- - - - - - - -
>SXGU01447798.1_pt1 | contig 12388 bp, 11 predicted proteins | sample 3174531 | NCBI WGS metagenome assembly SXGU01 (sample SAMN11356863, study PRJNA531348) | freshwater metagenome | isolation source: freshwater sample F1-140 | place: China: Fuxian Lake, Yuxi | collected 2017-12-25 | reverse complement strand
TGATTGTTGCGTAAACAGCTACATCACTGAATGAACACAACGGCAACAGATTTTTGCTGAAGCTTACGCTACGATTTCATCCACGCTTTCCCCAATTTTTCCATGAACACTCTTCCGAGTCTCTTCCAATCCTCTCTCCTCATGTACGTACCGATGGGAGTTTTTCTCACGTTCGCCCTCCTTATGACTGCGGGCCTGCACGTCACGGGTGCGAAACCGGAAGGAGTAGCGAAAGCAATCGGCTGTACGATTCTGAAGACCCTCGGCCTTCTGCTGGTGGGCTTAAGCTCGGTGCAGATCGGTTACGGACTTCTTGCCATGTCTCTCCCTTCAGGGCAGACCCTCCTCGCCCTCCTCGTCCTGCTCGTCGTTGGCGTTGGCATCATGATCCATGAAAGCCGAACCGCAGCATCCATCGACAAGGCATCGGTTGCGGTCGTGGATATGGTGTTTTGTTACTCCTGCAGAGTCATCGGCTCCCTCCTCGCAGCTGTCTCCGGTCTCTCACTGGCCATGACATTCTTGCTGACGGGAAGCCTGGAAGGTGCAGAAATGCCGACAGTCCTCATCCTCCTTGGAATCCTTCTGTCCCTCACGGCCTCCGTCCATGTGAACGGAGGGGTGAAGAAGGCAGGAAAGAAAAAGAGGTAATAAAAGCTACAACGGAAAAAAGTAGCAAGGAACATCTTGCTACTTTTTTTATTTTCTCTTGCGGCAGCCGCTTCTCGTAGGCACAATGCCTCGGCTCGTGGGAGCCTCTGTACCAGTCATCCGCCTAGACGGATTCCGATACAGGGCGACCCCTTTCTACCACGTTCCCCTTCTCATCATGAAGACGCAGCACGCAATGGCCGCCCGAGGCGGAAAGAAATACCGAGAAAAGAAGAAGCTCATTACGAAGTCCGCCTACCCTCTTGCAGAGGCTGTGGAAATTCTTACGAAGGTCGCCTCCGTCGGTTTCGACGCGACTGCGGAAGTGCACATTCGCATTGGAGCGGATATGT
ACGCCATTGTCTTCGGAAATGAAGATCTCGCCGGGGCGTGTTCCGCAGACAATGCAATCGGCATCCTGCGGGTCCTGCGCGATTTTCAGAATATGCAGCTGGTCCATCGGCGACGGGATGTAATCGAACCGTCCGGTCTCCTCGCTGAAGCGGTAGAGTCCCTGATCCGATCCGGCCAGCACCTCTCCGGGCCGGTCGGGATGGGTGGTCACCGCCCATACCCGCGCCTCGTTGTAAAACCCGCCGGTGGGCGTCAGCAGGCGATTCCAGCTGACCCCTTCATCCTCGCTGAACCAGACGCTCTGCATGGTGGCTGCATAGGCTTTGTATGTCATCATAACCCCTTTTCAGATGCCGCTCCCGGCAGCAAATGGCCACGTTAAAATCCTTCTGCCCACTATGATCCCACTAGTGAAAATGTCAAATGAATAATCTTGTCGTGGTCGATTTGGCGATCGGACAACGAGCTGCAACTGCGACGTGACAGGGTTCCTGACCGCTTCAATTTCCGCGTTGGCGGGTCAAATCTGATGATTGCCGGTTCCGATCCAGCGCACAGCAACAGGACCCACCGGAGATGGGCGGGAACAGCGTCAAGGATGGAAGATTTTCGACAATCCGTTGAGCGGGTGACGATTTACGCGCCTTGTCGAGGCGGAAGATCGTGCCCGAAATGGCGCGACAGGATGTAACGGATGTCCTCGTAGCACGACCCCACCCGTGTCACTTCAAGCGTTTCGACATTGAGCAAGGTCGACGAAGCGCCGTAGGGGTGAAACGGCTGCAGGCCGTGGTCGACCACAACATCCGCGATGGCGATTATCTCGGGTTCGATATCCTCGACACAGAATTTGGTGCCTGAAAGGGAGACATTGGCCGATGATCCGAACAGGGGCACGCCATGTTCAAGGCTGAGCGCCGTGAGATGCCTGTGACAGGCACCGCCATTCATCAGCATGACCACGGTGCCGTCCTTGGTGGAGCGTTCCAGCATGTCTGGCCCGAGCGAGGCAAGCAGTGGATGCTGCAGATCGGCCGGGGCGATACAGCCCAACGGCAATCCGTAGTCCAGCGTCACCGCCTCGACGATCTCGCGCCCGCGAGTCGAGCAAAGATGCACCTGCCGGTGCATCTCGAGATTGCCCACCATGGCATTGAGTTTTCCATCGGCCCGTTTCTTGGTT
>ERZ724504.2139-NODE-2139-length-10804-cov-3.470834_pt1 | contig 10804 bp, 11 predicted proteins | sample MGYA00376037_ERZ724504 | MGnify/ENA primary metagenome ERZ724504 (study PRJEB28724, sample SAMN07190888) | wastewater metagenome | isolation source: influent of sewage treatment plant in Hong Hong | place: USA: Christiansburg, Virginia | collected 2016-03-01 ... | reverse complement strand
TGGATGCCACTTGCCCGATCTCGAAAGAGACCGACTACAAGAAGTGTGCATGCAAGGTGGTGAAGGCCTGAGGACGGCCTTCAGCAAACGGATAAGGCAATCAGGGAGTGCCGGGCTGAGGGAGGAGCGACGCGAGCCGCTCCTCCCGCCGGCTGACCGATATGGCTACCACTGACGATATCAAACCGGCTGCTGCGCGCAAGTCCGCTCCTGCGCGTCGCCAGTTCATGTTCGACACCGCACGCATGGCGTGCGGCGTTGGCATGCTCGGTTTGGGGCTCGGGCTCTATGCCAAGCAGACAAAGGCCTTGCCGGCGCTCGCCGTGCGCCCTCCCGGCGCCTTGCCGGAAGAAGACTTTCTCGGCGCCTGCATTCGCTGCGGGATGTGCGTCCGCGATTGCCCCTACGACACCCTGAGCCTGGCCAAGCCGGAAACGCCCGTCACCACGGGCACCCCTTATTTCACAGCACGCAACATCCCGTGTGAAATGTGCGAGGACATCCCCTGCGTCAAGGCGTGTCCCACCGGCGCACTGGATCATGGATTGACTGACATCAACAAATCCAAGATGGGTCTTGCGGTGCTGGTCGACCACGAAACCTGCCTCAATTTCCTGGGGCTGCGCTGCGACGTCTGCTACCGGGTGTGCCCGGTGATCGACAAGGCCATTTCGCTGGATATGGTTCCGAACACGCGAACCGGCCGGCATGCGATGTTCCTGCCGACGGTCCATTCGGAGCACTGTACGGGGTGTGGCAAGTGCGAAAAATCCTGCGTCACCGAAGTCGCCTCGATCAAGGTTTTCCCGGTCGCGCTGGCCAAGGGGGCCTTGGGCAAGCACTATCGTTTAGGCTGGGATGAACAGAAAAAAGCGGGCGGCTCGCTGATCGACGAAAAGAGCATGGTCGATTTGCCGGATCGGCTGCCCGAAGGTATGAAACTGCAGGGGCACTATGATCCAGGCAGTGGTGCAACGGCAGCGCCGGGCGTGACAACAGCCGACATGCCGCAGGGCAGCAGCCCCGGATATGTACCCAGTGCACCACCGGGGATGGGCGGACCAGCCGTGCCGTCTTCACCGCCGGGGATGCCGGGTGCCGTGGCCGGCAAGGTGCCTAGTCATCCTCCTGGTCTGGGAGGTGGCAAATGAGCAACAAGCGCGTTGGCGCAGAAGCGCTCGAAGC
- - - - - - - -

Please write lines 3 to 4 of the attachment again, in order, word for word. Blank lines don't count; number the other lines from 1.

ACGCCATTGTCTTCGGAAATGAAGATCTCGCCGGGGCGTGTTCCGCAGACAATGCAATCGGCATCCTGCGGGTCCTGCGCGATTTTCAGAATATGCAGCTGGTCCATCGGCGACGGGATGTAATCGAACCGTCCGGTCTCCTCGCTGAAGCGGTAGAGTCCCTGATCCGATCCGGCCAGCACCTCTCCGGGCCGGTCGGGATGGGTGGTCACCGCCCATACCCGCGCCTCGTTGTAAAACCCGCCGGTGGGCGTCAGCAGGCGATTCCAGCTGACCCCTTCATCCTCGCTGAACCAGACGCTCTGCATGGTGGCTGCATAGGCTTTGTATGTCATCATAACCCCTTTTCAGATGCCGCTCCCGGCAGCAAATGGCCACGTTAAAATCCTTCTGCCCACTATGATCCCACTAGTGAAAATGTCAAATGAATAATCTTGTCGTGGTCGATTTGGCGATCGGACAACGAGCTGCAACTGCGACGTGACAGGGTTCCTGACCGCTTCAATTTCCGCGTTGGCGGGTCAAATCTGATGATTGCCGGTTCCGATCCAGCGCACAGCAACAGGACCCACCGGAGATGGGCGGGAACAGCGTCAAGGATGGAAGATTTTCGACAATCCGTTGAGCGGGTGACGATTTACGCGCCTTGTCGAGGCGGAAGATCGTGCCCGAAATGGCGCGACAGGATGTAACGGATGTCCTCGTAGCACGACCCCACCCGTGTCACTTCAAGCGTTTCGACATTGAGCAAGGTCGACGAAGCGCCGTAGGGGTGAAACGGCTGCAGGCCGTGGTCGACCACAACATCCGCGATGGCGATTATCTCGGGTTCGATATCCTCGACACAGAATTTGGTGCCTGAAAGGGAGACATTGGCCGATGATCCGAACAGGGGCACGCCATGTTCAAGGCTGAGCGCCGTGAGATGCCTGTGACAGGCACCGCCATTCATCAGCATGACCACGGTGCCGTCCTTGGTGGAGCGTTCCAGCATGTCTGGCCCGAGCGAGGCAAGCAGTGGATGCTGCAGATCGGCCGGGGCGATACAGCCCAACGGCAATCCGTAGTCCAGCGTCACCGCCTCGACGATCTCGCGCCCGCGAGTCGAGCAAAGATGCACCTGCCGGTGCATCTCGAGATTGCCCACCATGGCATTGAGTTTTCCATCGGCCCGTTTCTTGGTT
>ERZ724504.2139-NODE-2139-length-10804-cov-3.470834_pt1 | contig 10804 bp, 11 predicted proteins | sample MGYA00376037_ERZ724504 | MGnify/ENA primary metagenome ERZ724504 (study PRJEB28724, sample SAMN07190888) | wastewater metagenome | isolation source: influent of sewage treatment plant in Hong Hong | place: USA: Christiansburg, Virginia | collected 2016-03-01 ... | reverse complement strand